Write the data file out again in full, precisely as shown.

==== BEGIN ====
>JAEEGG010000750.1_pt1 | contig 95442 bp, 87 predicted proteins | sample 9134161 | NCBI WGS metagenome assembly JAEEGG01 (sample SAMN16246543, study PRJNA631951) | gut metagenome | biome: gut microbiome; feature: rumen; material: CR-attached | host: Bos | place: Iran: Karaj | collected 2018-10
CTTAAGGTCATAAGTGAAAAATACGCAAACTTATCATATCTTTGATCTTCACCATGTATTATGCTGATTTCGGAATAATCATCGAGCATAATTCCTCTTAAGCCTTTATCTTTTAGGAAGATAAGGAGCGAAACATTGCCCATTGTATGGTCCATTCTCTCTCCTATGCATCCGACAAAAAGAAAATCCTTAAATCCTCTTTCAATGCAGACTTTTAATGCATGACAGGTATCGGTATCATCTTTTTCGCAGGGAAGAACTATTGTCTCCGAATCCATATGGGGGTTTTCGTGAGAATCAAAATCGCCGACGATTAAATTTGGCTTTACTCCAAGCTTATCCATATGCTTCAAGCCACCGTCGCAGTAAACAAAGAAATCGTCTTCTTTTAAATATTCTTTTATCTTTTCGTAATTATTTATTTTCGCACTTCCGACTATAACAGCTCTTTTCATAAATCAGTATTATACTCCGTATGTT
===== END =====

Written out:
>JAEEGG010000750.1_pt1 | contig 95442 bp, 87 predicted proteins | sample 9134161 | NCBI WGS metagenome assembly JAEEGG01 (sample SAMN16246543, study PRJNA631951) | gut metagenome | biome: gut microbiome; feature: rumen; material: CR-attached | host: Bos | place: Iran: Karaj | collected 2018-10
CTTAAGGTCATAAGTGAAAAATACGCAAACTTATCATATCTTTGATCTTCACCATGTATTATGCTGATTTCGGAATAATCATCGAGCATAATTCCTCTTAAGCCTTTATCTTTTAGGAAGATAAGGAGCGAAACATTGCCCATTGTATGGTCCATTCTCTCTCCTATGCATCCGACAAAAAGAAAATCCTTAAATCCTCTTTCAATGCAGACTTTTAATGCATGACAGGTATCGGTATCATCTTTTTCGCAGGGAAGAACTATTGTCTCCGAATCCATATGGGGGTTTTCGTGAGAATCAAAATCGCCGACGATTAAATTTGGCTTTACTCCAAGCTTATCCATATGCTTCAAGCCACCGTCGCAGTAAACAAAGAAATCGTCTTCTTTTAAATATTCTTTTATCTTTTCGTAATTATTTATTTTCGCACTTCCGACTATAACAGCTCTTTTCATAAATCAGTATTATACTCCGTATGTT